I was thinking recently of how much I cared about my possessions, and came to the conclusion, not really very much. That’s not to say that I don’t value them and enjoy them, for I do; and of course I wouldn’t like to lose them. Yet faced with the question, what would you save from the fire, I just think the baby (if you had one) and the cat (likewise). My writing I couldn’t replace; but then I had the pleasure of writing it. I don’t really have sentimental attachment to stuff. I’d just get new stuff.

So I look at the collection of objects on the sill of my bedroom window.

On the left is a small square ceramic white lidless box, containing about a dozen small green stones roughly the size of an old penny. I have always been very fond of ceramics and also of boxes so this is a double hitter. The stones within are greenstone, which Rory picked up on the beach at McQuarrie Harbour, Tasmania. He shoved them in his pocket and carried them with him round the world on his gap year trip. When eventually he came home, he emptied the pockets of his threadbare jeans out on the kitchen table and gave the raw gemstones to me. I say I don’t feel sentimental about stuff, but had he brought me emeralds, I could not have valued them more. They are beautiful; he bent and chose each one. They are like a talisman. And I have been also to McQuarrie, though not with him. I have walked the beach of the lagoon, and studied the alarming wall of foaming green water piling up in its outlet to the Pacific, while a enormous gull struts along the empty beach as if he owns it, keeping his evil eye on us.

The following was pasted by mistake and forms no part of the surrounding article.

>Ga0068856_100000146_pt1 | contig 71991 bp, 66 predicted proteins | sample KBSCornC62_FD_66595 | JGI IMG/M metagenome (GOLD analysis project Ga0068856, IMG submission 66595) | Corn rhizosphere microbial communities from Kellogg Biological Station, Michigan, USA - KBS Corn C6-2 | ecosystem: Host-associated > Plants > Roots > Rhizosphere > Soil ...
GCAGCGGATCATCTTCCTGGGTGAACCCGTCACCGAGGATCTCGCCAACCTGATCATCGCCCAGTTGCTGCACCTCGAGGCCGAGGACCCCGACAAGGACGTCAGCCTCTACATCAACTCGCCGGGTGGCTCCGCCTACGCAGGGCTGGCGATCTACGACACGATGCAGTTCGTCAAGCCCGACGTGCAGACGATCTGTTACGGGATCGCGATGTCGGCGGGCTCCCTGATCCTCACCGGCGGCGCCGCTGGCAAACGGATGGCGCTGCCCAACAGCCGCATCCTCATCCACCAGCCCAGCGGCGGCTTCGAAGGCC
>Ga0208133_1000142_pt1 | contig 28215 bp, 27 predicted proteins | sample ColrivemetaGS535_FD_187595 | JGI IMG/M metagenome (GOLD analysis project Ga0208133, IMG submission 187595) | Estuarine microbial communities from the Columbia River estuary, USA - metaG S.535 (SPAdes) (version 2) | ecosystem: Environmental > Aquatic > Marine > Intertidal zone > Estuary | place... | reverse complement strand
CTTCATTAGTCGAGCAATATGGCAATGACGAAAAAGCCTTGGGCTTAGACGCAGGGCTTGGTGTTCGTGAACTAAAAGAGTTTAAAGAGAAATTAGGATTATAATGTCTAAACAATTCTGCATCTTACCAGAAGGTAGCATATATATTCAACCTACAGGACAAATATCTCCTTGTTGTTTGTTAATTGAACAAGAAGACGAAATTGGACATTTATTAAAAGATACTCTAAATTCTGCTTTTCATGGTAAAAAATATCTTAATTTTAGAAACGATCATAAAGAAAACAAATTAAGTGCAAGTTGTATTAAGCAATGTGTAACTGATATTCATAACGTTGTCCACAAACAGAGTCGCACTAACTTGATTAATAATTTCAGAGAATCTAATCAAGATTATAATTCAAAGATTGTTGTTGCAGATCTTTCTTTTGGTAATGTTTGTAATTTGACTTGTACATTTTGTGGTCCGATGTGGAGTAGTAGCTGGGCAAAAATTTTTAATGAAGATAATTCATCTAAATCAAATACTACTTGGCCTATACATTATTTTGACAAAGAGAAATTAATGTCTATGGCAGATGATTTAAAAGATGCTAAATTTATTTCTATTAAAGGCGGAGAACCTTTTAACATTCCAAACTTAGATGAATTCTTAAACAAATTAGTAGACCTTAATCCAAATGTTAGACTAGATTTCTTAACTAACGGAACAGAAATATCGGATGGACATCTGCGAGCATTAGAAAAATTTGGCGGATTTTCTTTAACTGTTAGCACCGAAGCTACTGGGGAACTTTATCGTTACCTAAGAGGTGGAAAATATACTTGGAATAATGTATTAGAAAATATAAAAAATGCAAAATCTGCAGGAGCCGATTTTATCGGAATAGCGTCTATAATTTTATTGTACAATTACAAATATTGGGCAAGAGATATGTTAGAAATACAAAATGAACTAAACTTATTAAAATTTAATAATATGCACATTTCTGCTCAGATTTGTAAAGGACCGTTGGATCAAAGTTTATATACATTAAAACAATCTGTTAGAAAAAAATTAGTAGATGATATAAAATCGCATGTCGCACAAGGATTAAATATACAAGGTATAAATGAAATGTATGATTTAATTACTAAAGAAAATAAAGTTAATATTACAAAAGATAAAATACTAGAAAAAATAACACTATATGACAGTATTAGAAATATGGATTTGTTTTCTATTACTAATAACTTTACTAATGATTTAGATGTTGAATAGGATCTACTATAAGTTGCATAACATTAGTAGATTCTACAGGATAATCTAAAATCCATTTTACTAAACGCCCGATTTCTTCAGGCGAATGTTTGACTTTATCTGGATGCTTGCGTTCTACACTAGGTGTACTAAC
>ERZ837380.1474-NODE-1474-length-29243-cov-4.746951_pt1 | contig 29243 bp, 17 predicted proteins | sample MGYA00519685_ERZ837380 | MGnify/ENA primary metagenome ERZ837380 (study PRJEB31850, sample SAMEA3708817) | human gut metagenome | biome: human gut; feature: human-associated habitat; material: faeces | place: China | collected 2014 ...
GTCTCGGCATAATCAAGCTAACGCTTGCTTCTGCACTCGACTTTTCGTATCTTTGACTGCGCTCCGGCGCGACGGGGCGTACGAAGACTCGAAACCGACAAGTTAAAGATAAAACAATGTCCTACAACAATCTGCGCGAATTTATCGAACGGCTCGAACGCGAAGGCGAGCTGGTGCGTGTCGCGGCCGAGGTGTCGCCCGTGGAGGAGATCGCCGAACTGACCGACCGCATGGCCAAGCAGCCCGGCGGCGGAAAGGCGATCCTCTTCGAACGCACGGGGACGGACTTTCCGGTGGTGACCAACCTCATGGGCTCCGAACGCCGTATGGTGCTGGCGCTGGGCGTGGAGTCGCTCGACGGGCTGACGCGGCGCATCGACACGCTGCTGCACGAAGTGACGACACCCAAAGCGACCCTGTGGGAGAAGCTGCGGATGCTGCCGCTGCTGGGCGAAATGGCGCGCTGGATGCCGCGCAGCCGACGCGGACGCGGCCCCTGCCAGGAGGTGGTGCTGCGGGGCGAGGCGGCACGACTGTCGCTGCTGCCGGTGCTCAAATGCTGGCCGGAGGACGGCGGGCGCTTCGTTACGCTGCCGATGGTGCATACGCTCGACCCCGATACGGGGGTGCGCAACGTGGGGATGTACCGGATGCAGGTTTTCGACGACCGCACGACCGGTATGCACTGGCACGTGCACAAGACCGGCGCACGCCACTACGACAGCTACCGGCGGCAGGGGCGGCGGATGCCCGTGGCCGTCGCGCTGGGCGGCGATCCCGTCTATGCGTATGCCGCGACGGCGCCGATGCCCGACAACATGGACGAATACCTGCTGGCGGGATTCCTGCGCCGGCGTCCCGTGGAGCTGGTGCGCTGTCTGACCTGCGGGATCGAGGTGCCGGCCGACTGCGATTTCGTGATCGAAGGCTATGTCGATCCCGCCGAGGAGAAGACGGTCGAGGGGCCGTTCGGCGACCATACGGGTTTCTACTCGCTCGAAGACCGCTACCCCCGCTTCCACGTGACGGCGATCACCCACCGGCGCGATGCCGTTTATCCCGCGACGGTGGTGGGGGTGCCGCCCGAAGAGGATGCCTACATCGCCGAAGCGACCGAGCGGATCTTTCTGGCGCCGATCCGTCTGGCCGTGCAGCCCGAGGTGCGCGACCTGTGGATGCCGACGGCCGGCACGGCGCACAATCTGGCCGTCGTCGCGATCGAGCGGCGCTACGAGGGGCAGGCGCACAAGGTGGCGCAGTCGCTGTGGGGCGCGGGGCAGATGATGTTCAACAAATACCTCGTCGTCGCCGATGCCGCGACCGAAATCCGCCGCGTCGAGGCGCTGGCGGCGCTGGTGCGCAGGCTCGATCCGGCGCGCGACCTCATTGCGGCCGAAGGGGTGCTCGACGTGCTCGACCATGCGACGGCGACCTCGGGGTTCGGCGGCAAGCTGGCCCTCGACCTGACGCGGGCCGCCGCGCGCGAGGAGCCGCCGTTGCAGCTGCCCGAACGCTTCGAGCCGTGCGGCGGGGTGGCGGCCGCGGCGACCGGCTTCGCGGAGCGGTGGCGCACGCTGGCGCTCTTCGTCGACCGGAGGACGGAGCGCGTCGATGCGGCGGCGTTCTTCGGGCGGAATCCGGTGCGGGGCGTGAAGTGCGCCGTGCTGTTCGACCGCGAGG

Next come one of two rectangular green ceramic dishes which I bought in Sainsbury’s bathroom section, half price. On each of them stand 2 small candles, layers of different shades of green wax in small clear glasses, a gift from Joanna, and a white ceramic bird. I bought the birds in the South of France, while we were the guests of Hedwig and Hily van bladel, and Hedwig had produced this marvellous shop of furniture and ‘objets’, out of thin air.

Then come a pair of small glass birds, which I bought in a charity shop in Hurstpeirpoint, with Carolyn. I remember we both had a spectacularly good haul that day, for she also spotted for me a black summer suit with a jacket embroidered with white flowers and a flared skirt the same. I said it would not suit me because the skirt was flared at the hem; she said it would be fine because of the embroidery. Carolyn had such excellent taste that one always deferred to her judgement: she was right as usual. I bought it very doubtfully, but it did suit me, and (a great bonus!) it was comfortable to wear.

The glass birds sit on a small rectangular Japanese dish decorated with thistles which Elisabeth and I bought in a china shop in Asakuso, Tokyo.

Finally there is one of a pair of pale green dishes given to me by Joanna, used to serve avocado. (When I wrote this I thought there was only one avocado dish outstanding, but I have since discovered the other.) It holds 2 onyx eggs in a mottled green, white and a pale brown. I do not remember how I came by the onyx eggs. I liked them (I tend to like anything made of stone.) My mother had a collection of them which I used to add to when I saw one. Perhaps John bought me those two for myself; perhaps Eugene gave me them after my mother died. I don’t know – but I’m pleased to have them.

So there’s a collection of objects liked by me. There’s no financial value in them. It is nice to have them, but if (God forfend!) I should lose these articles, I’d be sad, but not heart broken.

I would still have the memories.

About adhocannie
I am a good natured woman with a long memory and a swift tongue. I like loooking at things and thinking about them. Also food, clothes, travel, reading, sewing. I try to see the ridiculous in things, but sobriety of reflection keeps edgting in. I have husband, children, grandchildren, friends... I feel rich in things that matter. I am a happy exile. I like writing. I do not like talking about me (though I do.). You willl be much more interesting.

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